Roobarb a la Neige


This is my homage to Richard Briers, a rhubarb and custard pudding: clouds of meringue sailing away on vanillary custard, with poached rhubarb nudging up alongside.

The rhubarb – kept tart and cooked with star anise – does wonders balancing out the dense sweetness of the traditional oeufs a la neige. All that vanilla and sugar can get a bit much otherwise. A class act, lots of fun and sure to lift the spirits. That’s both the pudding and the man.

Briers use

(If you’re wondering what I’m going on about, give Richard Briers a quick google and I envy you discovering his work for the first time. He was a brilliant comic actor who, sadly, died last week. Star of The Good Life sitcom in the ’70s and as the voice of Roobarb and Custard cartoon was the sound of a generation’s childhood.)

Roobarb a la Neige – serves 4

The rhubarb and custard can be made up to a couple of days ahead. The meringues a few hours before. And then you just build it when it’s time to serve.


  • 5 large eggs
  • 500ml full fat milk
  • 1 vanilla pod
  • 325g caster sugar
  • 200g seasonal rhubarb
  • 2 star anise, broken up slightly

First off:

  1. Rub the cut side of a lemon all around the inside of a large mixing bowl. That is the bowl you should use for the egg whites – the lemon takes away any grease that would prevent your meringues getting sufficiently peaked.
  2. Separate the eggs – all the yolks into one bowl, and just three of the whites into the bowl that has been lemonned. That will leave you two whites spare to use for something else.

For the custard:

  1. Whisk 225g of the caster sugar into the bowl of egg yolks.
  2. Put the milk into a saucepan. Split the vanilla pod in half down its middle, scrape out the seeds and the whole lot goes into the milk pan. Once the milk has started to boil, take it off the heat and throw away the vanilla pod.
  3. Gradually pour the milk into the egg mixture a little at a time, passing the milk through a small sieve as it goes in. After each addition give it a good whisk.
  4. Now the milk etc goes into a clean saucepan over a low heat. Keep whisking until the custard thickens to something rather like double cream. It’ll take about 10 minutes. Go slowly and be very careful not to let the custard got too hot or it will just curdle. Pour the custard into a jug, cover and chill.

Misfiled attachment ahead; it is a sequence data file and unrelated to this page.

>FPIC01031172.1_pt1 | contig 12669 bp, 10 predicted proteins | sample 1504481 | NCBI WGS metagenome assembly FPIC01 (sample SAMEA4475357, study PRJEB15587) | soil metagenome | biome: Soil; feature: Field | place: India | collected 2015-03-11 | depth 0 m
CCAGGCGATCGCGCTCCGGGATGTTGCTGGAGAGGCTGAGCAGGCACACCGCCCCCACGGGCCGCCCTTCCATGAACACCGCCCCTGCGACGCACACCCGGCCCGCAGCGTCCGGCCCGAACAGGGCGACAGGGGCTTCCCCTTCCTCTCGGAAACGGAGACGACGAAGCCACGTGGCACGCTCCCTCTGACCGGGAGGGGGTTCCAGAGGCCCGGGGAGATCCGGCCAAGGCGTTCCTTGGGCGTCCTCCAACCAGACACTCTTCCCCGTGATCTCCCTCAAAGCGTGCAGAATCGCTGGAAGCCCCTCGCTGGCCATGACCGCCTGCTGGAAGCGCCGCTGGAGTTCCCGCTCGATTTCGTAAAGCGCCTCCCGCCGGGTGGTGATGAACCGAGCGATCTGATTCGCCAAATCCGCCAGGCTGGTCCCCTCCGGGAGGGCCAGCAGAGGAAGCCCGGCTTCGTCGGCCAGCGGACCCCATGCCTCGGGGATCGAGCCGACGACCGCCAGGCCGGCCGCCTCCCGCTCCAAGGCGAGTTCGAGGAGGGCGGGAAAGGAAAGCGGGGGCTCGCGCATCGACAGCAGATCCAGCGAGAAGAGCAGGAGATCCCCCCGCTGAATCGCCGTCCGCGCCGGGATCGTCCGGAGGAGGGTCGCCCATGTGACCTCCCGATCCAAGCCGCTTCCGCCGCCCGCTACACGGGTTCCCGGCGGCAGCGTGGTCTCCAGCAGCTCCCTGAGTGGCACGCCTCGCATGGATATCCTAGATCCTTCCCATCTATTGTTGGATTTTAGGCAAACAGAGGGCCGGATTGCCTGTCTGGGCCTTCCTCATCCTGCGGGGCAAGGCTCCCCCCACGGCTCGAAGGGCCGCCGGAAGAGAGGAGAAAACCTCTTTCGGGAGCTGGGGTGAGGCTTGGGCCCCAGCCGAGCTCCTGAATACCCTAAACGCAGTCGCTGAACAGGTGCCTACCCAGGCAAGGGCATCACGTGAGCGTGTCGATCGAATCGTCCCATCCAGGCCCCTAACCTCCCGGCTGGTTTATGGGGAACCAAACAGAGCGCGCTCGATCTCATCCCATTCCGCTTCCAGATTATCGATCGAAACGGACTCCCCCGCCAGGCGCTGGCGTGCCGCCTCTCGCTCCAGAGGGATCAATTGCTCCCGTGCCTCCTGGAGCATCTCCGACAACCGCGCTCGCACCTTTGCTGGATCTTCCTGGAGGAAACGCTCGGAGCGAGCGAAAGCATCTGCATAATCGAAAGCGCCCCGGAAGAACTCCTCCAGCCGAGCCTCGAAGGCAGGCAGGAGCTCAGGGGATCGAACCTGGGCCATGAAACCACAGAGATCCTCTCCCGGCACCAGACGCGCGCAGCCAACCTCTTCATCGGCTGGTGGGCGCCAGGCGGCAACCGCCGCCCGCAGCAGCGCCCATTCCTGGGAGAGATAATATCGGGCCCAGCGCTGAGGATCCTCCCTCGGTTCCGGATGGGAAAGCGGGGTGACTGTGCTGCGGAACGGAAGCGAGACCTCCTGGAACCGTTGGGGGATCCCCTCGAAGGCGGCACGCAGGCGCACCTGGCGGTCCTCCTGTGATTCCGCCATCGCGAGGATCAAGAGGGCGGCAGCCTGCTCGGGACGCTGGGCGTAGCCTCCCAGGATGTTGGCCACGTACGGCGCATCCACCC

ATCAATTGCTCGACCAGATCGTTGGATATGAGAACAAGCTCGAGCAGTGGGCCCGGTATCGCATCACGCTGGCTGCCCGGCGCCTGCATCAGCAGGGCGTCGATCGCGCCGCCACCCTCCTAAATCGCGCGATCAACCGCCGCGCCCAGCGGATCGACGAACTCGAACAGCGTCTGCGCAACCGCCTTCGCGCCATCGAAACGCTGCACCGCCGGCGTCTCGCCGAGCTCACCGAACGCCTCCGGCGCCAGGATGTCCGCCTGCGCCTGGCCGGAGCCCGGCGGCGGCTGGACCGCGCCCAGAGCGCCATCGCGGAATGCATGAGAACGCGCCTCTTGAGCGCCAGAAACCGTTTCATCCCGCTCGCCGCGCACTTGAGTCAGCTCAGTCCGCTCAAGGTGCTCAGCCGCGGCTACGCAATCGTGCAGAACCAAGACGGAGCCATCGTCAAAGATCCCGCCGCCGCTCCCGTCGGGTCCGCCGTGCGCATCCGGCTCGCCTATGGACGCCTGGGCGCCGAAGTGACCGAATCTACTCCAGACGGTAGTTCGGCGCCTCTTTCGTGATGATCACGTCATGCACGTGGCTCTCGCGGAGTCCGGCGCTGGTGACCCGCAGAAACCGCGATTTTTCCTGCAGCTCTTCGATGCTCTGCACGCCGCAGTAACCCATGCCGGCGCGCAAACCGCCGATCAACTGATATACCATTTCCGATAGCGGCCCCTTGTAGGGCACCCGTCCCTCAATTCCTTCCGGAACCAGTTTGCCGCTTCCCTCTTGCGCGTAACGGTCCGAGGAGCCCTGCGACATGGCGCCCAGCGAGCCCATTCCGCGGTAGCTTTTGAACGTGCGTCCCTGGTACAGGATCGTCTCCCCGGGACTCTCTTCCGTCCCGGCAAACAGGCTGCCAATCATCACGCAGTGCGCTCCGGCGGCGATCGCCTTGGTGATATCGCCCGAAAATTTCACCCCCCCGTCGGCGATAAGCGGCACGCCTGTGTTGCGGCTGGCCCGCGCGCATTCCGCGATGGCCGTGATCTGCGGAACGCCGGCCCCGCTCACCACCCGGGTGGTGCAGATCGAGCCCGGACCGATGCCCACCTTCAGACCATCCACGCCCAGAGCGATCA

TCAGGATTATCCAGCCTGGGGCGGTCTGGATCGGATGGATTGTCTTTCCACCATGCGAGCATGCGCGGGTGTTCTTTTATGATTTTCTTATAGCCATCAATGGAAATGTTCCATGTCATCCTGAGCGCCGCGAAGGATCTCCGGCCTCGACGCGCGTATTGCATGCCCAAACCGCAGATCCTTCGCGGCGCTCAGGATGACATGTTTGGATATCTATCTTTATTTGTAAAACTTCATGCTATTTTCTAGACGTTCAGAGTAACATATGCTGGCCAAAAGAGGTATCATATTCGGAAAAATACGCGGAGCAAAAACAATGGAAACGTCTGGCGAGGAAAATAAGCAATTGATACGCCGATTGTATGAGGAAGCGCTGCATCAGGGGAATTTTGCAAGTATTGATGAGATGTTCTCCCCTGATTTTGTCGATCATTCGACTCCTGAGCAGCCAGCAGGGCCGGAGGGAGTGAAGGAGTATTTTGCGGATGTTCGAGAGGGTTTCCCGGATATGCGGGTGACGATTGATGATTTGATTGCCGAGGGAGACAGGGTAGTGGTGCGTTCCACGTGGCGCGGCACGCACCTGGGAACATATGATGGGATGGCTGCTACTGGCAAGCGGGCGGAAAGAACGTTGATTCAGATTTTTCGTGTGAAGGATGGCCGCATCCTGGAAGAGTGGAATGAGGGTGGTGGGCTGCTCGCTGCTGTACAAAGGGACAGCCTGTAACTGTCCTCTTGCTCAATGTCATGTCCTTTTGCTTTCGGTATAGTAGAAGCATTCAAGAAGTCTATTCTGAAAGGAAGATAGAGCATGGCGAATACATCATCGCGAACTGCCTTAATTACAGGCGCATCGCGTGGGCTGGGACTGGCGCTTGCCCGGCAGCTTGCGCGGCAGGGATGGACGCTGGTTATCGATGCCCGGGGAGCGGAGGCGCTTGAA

For the rhubarb:

Preheat the oven to 160C.

rhubarb anise use

  1. Cut the ends off the rhubarb – there’s no need to peel it. Slice into 5cm lengths and sit these in a single layer in a baking dish. Scatter over 3tbsp water and the star anise. Also a small half tbsp of sugar (which you can pinch from the caster sugar that’s not been used yet), but that isn’t necessary if the rhubarb is forced or young. It’s only the older, thicker stalks which will be too tart and need more sweetening up.
  2. Cover with foil and bake for 20-25 minutes until the rhubarb is tender to the point of a knife.
  3. Take the rhubarb out – leaving behind the liquid and star anise, you don’t need that – and chill until needed.

For the meringues:

  1. Half fill your widest pan with water and get it simmering.
  2. Use a machine whisk on its fastest setting to whip into stiff peaks the egg whites which have been patiently waiting for their moment. Fold in 100g of caster sugar in two stages and give it another whisk.
  3. Now you need to poach the meringues. You could use two dessert spoons to make smooth quenelles – basically scooping out with one spoon and using the second to shape it. But in this instance I prefer to embrace the earthy Good Life-ness of imperfectly shaped meringues. So just spoon some out and push each blob into the water. Don’t overcrowd the pan – the meringues will expand slightly as they cook.
  4. Flip the meringues over half way through their cooking. A dessert spoon of meringue will need a minute or so each side. When each one is puffed up and set, remove with a slotted spoon, rest the spoon on a cloth to remove excess water, and then sit the meringues on baking paper until needed. If your oeufs won’t neige and come out a bit sad and flat, then you have probably overcooked them.

To build your Roobarb a la Neige:

Ladle some custard into each serving dish and gently sit (three?) meringues onto the custard. Then simply arrange the rhubarb aloft.

R&C use

You’ve got your rhubarb, got your custard, so all together now:

Na-na na naah, na-na na naah…



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